When you get sick, your body fights the infection by producing immune cells.
Cows are no different — their bodies create immune cells whenever there is infection or disease. These cells include white blood cells, also known as somatic cells.
Somatic cells show up throughout the body as part of the cow’s natural defense system, which means they are in the milk the cow produces.
You can measure somatic cells in the milk. It’s good if the cow has somatic cell counts of 100,000 or less — it means the cow is probably free of a particular form of infection known as mastitis. But as counts go higher, it could be a sign of mastitis.
It’s difficult to keep every cow at this level. But it is possible to keep the herd average at 200,000 or below if everyone pitches in and does a really good job. That should be the goal.
When somatic cell counts rise much higher than 200,000, it means two things:
The herd is not as productive as it should be.
Milk quality is suffering.
Research has shown as the somatic count number goes up, the herd loses more milk. If the herd averages a somatic cell count of 400,000, it is losing approximately 3 pounds of milk per cow per day, compared to having no mastitis at all. When somatic cell count rises to 800,000, the loss increases to about 4.5 pounds per cow per day.
Those losses can really add up over hundreds of cows!
And, everyone down the line pays a price. The people who make cheese can’t get as much cheese out of milk that is high in somatic cell count. The taste of the milk may suffer. And, high-somatic-cell-count milk will spoil faster if it sits on store shelves too long.
Some cheese plants offer more money for milk that is low in somatic cell count, or else penalize producers for milk that is high in somatic cell count.
That is why the farm owner insists on keeping somatic cell count low — it really does make a difference.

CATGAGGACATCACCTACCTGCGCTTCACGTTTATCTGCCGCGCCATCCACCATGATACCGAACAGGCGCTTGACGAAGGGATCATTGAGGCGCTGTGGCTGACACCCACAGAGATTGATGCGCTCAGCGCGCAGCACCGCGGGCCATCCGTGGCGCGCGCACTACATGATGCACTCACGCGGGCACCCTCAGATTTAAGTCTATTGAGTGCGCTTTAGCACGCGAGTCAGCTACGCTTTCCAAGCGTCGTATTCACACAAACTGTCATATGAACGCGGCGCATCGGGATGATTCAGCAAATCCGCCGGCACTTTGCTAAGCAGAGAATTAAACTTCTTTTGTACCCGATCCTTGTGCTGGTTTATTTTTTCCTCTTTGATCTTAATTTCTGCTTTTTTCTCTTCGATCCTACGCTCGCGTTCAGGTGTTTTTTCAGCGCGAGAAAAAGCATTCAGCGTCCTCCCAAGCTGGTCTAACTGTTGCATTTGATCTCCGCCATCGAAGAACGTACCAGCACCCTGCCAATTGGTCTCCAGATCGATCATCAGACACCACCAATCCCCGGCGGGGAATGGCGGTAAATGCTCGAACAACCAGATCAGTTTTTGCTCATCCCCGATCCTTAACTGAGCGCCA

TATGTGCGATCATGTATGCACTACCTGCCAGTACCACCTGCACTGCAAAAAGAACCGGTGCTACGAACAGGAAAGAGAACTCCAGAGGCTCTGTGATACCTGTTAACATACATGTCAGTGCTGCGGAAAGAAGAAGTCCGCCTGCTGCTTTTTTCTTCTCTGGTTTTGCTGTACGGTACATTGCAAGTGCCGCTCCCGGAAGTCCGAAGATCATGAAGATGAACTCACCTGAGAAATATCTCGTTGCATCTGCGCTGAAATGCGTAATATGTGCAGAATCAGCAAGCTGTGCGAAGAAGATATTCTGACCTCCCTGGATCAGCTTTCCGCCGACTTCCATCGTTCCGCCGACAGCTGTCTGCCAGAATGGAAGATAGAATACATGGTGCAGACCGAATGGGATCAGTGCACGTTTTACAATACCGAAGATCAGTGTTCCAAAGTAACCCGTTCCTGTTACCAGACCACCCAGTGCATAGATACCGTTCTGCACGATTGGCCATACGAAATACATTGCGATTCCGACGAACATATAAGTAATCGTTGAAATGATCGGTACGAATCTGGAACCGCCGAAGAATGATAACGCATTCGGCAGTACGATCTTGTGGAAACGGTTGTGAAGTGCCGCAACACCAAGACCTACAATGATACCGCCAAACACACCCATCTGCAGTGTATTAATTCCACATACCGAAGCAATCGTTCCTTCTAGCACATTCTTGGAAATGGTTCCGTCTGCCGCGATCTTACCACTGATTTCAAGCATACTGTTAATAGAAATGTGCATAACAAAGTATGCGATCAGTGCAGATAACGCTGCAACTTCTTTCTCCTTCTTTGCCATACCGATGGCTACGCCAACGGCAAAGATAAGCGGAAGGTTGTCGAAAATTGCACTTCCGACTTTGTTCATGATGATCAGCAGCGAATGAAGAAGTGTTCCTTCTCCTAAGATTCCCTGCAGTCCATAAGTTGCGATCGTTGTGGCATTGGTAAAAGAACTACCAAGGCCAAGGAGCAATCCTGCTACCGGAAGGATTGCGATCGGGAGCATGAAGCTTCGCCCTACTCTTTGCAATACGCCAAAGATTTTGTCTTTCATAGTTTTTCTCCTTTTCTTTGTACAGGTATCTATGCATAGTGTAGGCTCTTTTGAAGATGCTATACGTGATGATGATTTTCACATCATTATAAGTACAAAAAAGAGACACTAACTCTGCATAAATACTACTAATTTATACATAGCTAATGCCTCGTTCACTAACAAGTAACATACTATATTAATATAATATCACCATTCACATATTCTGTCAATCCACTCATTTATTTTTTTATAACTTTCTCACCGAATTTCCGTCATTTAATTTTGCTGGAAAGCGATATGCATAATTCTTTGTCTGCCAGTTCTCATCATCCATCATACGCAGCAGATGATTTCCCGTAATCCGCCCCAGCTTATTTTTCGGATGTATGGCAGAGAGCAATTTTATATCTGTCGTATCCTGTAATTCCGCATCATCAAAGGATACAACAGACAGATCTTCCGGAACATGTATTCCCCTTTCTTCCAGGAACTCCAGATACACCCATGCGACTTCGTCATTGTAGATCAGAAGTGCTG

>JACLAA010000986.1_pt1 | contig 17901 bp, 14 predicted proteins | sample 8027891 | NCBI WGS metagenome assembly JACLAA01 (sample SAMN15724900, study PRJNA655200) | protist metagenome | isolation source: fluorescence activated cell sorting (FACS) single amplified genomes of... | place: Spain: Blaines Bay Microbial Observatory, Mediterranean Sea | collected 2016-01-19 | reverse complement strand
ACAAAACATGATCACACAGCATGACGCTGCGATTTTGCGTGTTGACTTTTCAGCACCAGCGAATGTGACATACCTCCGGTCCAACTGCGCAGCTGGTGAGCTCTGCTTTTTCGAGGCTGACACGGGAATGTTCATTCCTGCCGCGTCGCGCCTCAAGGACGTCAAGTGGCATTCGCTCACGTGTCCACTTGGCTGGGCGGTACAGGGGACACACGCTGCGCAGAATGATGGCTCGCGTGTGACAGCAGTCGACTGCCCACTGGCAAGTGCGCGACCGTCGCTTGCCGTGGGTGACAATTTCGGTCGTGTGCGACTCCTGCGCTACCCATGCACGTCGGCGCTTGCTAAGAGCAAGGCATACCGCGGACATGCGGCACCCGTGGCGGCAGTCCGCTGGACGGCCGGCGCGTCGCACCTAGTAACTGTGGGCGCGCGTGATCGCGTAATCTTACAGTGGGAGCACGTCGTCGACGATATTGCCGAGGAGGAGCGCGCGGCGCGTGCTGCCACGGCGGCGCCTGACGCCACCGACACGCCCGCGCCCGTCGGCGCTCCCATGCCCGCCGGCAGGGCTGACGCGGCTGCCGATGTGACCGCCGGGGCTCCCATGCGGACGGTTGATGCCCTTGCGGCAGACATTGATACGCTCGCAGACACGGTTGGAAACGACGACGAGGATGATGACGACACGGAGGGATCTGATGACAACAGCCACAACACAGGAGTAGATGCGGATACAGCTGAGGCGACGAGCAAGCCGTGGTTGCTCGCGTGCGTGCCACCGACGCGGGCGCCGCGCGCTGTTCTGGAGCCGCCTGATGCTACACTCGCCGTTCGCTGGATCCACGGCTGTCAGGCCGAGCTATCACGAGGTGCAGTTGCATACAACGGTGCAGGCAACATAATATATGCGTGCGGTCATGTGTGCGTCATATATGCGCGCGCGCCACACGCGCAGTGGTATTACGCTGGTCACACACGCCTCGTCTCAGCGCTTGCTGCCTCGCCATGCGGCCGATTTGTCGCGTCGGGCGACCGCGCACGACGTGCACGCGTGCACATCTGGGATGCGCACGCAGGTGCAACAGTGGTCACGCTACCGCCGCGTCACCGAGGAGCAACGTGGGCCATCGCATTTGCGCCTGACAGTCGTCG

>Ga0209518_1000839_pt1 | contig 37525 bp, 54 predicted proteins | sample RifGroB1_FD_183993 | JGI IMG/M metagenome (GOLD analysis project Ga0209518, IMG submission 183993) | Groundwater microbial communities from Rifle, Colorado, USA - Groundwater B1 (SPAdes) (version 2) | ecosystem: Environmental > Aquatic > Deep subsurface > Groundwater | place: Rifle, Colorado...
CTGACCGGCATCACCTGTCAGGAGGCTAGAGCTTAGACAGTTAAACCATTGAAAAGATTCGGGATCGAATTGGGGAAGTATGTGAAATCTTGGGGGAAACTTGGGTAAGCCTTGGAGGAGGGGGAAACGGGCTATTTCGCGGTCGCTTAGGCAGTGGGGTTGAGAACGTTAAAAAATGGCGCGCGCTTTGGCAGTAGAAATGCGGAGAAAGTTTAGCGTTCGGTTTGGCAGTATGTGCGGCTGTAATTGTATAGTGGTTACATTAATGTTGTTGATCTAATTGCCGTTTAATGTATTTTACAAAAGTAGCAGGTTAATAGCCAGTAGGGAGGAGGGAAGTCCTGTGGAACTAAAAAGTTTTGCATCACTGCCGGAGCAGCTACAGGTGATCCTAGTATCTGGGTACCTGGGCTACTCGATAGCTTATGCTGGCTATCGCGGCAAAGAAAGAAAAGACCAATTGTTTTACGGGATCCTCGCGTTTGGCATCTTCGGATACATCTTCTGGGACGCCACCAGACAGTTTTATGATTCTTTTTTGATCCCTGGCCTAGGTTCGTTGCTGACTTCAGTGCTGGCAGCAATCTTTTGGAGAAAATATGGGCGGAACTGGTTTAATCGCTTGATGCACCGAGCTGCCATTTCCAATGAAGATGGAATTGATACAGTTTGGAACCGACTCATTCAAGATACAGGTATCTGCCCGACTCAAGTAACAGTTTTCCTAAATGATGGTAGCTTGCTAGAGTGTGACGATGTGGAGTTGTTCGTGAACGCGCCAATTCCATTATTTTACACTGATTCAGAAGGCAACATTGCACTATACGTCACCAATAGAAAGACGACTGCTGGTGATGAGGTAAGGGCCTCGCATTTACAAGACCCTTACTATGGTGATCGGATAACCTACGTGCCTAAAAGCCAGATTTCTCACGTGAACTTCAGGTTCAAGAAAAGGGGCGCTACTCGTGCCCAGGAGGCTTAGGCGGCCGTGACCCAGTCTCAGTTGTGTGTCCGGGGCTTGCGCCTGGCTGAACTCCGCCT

What is mastitis?
If you fall down and scrape your arm, you may get an infection — especially if dirt and bacteria get into the wound.
Cows have their own form of infection known as mastitis. It occurs when certain germs get onto the teat ends of the cow and then work their way into the udder.
There are two forms of mastitis:
Environmental mastitis occurs through environmental contact. For instance, a cow may come into contact with bacteria in a free-stall barn by being around manure or contaminated bedding.
Contagious mastitis usually occurs in the milking parlor when cows come into contact with milking equipment that has been contaminated by other cows.
In each case, cleanliness is very important.
You want to keep the teats as clean and dry as possible.
So, when the boss tells you to pre-dip and then wipe off the teats thoroughly before milking, he is doing it for a reason.
You may also be asked to “strip” the teats prior to milking. This is to see if cows have clinical mastitis or not. Cows with clinical mastitis have abnormal milk and signs of disease, and you need to let the boss know which cows these are so they can receive treatment.